Heart Awareness Month: Tips on how you can fight heart disease through the power of potatoes
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September is Heart Health Awareness month and September 29 is World Heart Day.
The day is aimed at promoting preventative steps and changes in lifestyle to avoid cardiovascular events and diseases, such as heart attack, stroke, heart failure and related conditions.
To celebrate this month, dietitian Claire Julsing-Strydom shares how you can fight heart disease through the power of potatoes.
Potatoes are edible tubers, available worldwide and all year long. They are relatively cheap to grow, rich in nutrients, and they can make a delicious treat. The humble potato has fallen in popularity in recent years, due to the interest in low-carb foods. However, the fibre, vitamins, minerals, and phytochemicals it provides can help ward off disease and benefit human health.
Julsing-Strydom that provided they are cooked and eaten correctly, vegetables such as potatoes are essential for protecting yourself against the deadly combination of Covid-19 and heart disease.
She says lockdowns and working from home have had a negative impact on household lifestyles, and a number of surveys have revealed that many South Africans have reported a decline in their physical activity levels and a significant rise in weight gain over the past year – factors which further raise the risk of heart disease and strokes.
Julsing-Strydom says this is particularly concerning given that according to the Heart and Stroke Foundation South Africa, 225 South Africans already die of heart disease every day.
“Adopting a balanced, healthy diet is thus more important than ever for safeguarding your health – which is where the power of potatoes can play a vital role.
“Unfortunately, however, there are still many myths and misconceptions about potatoes, whereas potatoes are actually packed with fibre and nutrients that can actively help to lower your risk of heart disease.
“Given the effects of the pandemic on our health and well-being, it’s particularly important to understand the rewards of potatoes for your body, and rather than frying them, how you can cook them correctly for the most benefit,” she says.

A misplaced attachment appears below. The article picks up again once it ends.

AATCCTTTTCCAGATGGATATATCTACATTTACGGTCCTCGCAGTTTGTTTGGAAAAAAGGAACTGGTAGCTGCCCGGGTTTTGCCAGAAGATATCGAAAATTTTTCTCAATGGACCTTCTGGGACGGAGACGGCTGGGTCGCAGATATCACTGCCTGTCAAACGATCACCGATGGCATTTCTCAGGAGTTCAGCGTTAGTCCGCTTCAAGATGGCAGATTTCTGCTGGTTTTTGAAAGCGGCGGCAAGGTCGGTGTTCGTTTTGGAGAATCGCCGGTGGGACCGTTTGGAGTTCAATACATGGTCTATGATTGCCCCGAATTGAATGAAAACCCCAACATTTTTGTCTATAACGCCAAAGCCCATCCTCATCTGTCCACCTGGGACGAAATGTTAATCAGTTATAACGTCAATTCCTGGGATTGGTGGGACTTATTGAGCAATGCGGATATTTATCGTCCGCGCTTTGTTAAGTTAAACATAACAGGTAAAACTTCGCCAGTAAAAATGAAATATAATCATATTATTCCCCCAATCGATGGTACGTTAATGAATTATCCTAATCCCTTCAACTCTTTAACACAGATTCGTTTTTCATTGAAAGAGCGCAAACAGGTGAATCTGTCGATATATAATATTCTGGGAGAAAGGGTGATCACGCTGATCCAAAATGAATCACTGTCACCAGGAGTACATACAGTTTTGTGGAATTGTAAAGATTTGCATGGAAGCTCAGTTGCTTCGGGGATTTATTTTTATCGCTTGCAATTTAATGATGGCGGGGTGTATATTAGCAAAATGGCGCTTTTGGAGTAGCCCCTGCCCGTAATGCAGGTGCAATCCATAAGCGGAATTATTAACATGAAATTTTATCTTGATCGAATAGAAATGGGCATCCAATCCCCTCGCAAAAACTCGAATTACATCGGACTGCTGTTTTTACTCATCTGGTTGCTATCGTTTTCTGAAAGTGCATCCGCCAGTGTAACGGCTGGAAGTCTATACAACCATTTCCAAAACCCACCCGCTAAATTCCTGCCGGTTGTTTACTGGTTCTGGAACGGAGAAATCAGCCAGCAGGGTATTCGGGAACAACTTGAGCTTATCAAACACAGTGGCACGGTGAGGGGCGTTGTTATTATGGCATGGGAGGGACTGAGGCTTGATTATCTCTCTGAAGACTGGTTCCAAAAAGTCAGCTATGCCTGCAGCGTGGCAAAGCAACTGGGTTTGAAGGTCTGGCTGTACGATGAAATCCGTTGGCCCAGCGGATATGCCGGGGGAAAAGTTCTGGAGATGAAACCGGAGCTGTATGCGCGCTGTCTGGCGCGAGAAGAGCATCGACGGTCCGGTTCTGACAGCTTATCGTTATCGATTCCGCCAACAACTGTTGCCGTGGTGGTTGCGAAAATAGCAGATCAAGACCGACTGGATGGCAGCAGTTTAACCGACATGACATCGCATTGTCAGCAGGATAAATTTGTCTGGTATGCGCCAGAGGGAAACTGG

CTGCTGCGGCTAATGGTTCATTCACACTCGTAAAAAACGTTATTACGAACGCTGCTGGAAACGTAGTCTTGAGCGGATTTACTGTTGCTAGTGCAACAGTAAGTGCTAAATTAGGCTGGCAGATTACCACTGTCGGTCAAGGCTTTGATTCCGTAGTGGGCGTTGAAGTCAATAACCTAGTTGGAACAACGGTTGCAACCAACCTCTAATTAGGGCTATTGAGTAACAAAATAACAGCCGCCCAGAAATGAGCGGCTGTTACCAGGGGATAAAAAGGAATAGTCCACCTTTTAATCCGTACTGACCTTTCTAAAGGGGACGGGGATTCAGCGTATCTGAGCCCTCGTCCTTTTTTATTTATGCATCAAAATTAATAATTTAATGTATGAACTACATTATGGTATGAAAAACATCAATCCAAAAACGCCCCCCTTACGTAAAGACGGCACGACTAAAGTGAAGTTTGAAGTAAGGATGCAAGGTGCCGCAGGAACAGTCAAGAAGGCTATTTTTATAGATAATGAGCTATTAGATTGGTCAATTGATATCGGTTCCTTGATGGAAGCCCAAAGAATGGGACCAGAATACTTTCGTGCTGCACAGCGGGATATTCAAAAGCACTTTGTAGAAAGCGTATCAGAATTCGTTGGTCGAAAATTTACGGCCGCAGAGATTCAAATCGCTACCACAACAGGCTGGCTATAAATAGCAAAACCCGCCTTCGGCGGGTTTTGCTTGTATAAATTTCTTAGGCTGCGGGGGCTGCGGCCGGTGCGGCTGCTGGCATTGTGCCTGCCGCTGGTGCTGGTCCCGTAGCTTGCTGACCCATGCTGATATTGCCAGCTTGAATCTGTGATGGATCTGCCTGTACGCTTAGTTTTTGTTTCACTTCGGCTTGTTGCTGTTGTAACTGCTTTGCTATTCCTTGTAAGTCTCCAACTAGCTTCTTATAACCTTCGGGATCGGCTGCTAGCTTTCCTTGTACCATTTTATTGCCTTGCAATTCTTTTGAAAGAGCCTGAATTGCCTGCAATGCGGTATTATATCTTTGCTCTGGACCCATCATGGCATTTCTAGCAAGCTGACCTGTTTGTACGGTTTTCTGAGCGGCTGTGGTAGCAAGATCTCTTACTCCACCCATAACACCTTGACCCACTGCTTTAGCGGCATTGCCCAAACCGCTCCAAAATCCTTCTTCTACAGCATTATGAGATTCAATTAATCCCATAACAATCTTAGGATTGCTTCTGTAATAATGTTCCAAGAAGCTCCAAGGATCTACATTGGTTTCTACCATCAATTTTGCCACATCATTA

Packed with potassium.
“Potatoes pack a punch of potassium. In fact, potatoes offer more potassium than any other vegetable – and even more than bananas. Notably, potassium is a crucial ally in the struggle against high blood pressure – a major risk factor for heart disease and strokes.
“Heart and Stroke Foundation South Africa statistics reveal that high blood pressure causes 13% of all deaths globally, while in SA, it is responsible for as many as one in every two strokes and two in every five heart attacks.
“Potassium works to relax blood vessels, improving blood circulation and thus helping to lower blood pressure and support good muscle health – including your heart muscle. Potassium also plays a key role in sending electrical impulses to your heart, helping to maintain a normal heart rhythm,” says Julsing-Strydom.
Filled with fibre and nutrients
“Potatoes are also naturally cholesterol free, have zero saturated fats, and are low in sodium – three more heart-healthy points which work strongly in their favour. Additionally, potatoes’ high fibre content can help to lower your cholesterol. This fibre works by binding with the cholesterol (a waxy type of fat that lives in your blood) and safely drawing it into your body’s waste instead.
“To top this all off, potatoes are also a source of vitamin C, vitamin B6, and a range of phytonutrients, which studies have shown all help to support heart health and prevent heart disease,” she adds.
Don’t fry and avoid unhealthy toppings.
“Given potatoes’ amazing versatility, these powerhouse vegetables can be consumed in an infinite number of ways and as part of any meal. As with anything, however, moderation is key, and potatoes should be eaten in moderate portions as part of a balanced diet.
“To maximise the health benefits of your potatoes, carefully consider your cooking method. Rather than frying, opt for a heart-healthy choice such as boiling, baking, air frying, or lightly brushing the potato with oil and roasting it.
“Also carefully consider any toppings: avoid adding unhealthy salt, butter or cheese, and instead look too tasty alternatives such as garlic and fresh herbs, or a dollop of pesto or sundried tomatoes,” says Julsing-Strydom.